On Monday, South Dakota’s governor signed a bill into law that bans nearly all abortions in South Dakota, renewing the abortion rights debate among Democrats who are running for governor in Iowa. Secretary of State Chet Culver, one of the Democrats in the gubernatorial race, says for the first time in 30 years there is now a real threat to abortion rights. “I’m very disturbed about what our neighbors in South Dakota have done,” Culver says. “I think that despite what some are saying, it really shows that a woman’s right to make her own health care decisions is under attack.”
The bill which South Dakota Governor Mike Rounds signed bans all abortions except those required to save the life of the mother. There are to be no exceptions in cases of rape or incest. Planned Parenthood plans to sue to block implementation of the South Dakota law. Culver says if becomes governor of Iowa, he will oppose any attempt to restrict abortion. Culver says he has “consistently” said he would veto any bill that would infringe on a “woman’s right to make her own health care decisions.”
Culver’s competitor, Democrat Mike Blouin, sponsored legislation in the 1970s when he was in Congress that would have banned abortion. During his bid to become governor, Blouin has said he’s opposed to abortion but would not sign any abortion restrictions into law. A spokeswoman for the Blouin campaign restated yesterday that a ban on abortion is “different from current law, so he wouldn’t sign it.” Culver, though, suggests Blouin’s answer isn’t good enough. “I think Iowa voters deserve clear and consistent answers on these tough questions,” Culver says.
Culver calls he and his runningmate, Patty Judge, the “pro-choice ticket” for Democrats. But State Representative Ed Fallon of Des Moines says he, too, has a pro-choice record. “When you go out and buy a car, it’s really important to look under the hood and it’s really important for people considering which candidate they want to support to look at our track records, check under our hoods, see what we’ve done, not just what we’re saying we’re going to do,” Fallon says. “If there’s a discrepancy between what a candidate says now and what he has stood for in the past, then that ought to raise some concern for voters.”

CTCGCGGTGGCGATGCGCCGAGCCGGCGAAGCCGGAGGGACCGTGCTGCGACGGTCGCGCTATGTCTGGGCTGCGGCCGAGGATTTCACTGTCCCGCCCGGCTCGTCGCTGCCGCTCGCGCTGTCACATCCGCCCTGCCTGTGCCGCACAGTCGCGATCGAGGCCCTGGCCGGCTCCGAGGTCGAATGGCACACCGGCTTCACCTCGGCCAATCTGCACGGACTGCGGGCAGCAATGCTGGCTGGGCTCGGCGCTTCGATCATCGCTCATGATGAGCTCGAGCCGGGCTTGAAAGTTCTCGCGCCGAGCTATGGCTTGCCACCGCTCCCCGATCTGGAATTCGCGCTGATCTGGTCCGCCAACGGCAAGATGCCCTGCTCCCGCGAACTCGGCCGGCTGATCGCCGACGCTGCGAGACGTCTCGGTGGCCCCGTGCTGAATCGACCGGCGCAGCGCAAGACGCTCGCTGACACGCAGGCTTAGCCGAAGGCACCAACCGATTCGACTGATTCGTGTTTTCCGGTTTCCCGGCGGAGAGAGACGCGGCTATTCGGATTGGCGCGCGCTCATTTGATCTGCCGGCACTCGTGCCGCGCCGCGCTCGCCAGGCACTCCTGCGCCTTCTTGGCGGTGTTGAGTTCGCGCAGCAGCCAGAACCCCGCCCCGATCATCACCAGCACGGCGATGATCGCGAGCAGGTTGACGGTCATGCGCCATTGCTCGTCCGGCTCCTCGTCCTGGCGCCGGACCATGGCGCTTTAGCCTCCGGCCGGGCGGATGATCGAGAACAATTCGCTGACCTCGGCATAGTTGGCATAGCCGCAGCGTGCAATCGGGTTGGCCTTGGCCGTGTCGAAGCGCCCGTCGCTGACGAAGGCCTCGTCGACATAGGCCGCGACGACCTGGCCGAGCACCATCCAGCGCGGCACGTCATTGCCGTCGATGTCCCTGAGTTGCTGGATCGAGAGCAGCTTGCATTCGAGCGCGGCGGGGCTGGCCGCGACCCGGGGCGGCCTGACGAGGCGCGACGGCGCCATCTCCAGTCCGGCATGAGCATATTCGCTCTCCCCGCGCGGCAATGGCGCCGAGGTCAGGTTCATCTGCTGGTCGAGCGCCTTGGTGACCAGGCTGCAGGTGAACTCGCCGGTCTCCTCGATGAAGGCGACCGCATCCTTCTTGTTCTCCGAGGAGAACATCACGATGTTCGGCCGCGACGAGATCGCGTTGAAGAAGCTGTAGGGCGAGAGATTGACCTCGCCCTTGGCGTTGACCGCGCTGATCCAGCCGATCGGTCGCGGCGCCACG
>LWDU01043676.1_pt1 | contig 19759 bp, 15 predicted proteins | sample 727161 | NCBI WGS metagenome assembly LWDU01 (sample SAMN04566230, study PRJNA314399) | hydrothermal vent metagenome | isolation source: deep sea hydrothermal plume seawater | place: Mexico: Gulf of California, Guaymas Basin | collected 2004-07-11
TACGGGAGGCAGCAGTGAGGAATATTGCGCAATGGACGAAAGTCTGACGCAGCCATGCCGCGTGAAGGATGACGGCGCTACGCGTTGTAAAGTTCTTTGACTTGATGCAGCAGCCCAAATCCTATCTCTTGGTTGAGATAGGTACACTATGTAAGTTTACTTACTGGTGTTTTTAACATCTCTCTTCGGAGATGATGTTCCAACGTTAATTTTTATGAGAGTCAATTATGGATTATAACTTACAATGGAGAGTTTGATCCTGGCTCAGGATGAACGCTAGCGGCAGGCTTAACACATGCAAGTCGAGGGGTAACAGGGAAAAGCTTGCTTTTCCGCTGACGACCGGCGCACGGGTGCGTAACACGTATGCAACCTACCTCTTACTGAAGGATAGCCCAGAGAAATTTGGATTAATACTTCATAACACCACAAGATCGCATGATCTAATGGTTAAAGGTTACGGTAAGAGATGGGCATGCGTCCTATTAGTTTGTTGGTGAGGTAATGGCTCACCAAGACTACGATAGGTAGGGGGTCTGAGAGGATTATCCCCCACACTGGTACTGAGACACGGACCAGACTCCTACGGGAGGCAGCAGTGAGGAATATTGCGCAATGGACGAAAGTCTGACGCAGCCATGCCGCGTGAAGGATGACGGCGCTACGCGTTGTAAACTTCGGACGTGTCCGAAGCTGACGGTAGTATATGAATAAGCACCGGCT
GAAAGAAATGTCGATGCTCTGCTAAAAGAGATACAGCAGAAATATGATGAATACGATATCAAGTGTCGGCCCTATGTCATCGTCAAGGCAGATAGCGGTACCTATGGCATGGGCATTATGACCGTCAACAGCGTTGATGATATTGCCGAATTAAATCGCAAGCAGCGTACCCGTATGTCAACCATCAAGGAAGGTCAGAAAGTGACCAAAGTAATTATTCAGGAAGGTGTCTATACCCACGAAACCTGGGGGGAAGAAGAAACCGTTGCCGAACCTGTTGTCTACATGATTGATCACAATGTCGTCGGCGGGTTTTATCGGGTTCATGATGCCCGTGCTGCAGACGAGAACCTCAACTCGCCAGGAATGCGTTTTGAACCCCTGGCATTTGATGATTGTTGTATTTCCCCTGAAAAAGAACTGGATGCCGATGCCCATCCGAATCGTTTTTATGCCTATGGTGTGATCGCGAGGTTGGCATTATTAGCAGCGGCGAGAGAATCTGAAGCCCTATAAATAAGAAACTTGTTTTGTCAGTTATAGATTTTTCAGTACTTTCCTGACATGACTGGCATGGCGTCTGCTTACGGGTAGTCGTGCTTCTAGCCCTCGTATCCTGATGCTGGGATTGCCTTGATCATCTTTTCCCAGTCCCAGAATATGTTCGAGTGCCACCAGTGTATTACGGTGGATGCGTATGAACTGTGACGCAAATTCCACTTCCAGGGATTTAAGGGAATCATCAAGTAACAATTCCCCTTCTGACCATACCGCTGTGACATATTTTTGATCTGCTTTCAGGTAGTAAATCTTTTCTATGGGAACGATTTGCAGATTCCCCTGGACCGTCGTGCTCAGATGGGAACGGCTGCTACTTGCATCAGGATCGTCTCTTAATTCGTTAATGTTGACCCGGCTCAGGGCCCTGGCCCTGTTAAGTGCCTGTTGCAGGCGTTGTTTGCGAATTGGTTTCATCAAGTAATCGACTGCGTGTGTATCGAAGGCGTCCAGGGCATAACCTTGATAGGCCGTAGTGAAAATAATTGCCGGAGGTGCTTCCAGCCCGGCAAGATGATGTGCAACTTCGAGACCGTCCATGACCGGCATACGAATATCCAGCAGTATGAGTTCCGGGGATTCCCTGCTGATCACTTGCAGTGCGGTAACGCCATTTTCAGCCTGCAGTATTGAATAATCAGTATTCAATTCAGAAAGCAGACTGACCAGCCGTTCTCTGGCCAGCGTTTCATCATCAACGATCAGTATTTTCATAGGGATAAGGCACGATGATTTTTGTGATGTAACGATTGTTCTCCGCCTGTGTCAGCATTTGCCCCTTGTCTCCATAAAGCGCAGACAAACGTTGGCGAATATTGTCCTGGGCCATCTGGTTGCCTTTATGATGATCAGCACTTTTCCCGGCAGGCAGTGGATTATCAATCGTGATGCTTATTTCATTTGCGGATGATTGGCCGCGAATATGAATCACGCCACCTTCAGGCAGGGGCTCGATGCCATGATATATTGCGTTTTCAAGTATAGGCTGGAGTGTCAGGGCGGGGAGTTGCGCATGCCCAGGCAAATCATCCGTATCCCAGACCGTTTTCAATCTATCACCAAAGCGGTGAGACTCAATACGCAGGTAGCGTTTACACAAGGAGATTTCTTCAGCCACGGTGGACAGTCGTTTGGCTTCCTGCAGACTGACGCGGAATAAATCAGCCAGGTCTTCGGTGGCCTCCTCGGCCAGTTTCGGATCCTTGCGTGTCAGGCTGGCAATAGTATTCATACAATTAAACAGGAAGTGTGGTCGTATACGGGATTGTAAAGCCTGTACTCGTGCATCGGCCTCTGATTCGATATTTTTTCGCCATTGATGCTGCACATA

The Republican candidate for governor is Congressman Jim Nussle. “I’m 100 percent pro-life and that’s my voting record,” Nussle says. “I will work with the Iowa Legislature. In fact, I’ve promoted a bill that will actually provide for parental consent (before a minor may obtain an abortion).” Nussle says the Iowa Legislature probably wouldn’t consider abortion restrictions that are as “far reaching” as those passed in South Dakota. “I will work with the legislature if I have the opportunity to be governor to try and ensure that parents have more of a direct impact on their kids choices as far as abortions are concerned,” Nussle says.
Iowa current has a parental notification law which requires parents to be notified when a minor seeks an abortion, but the parent does not have to give consent before the abortion may be performed.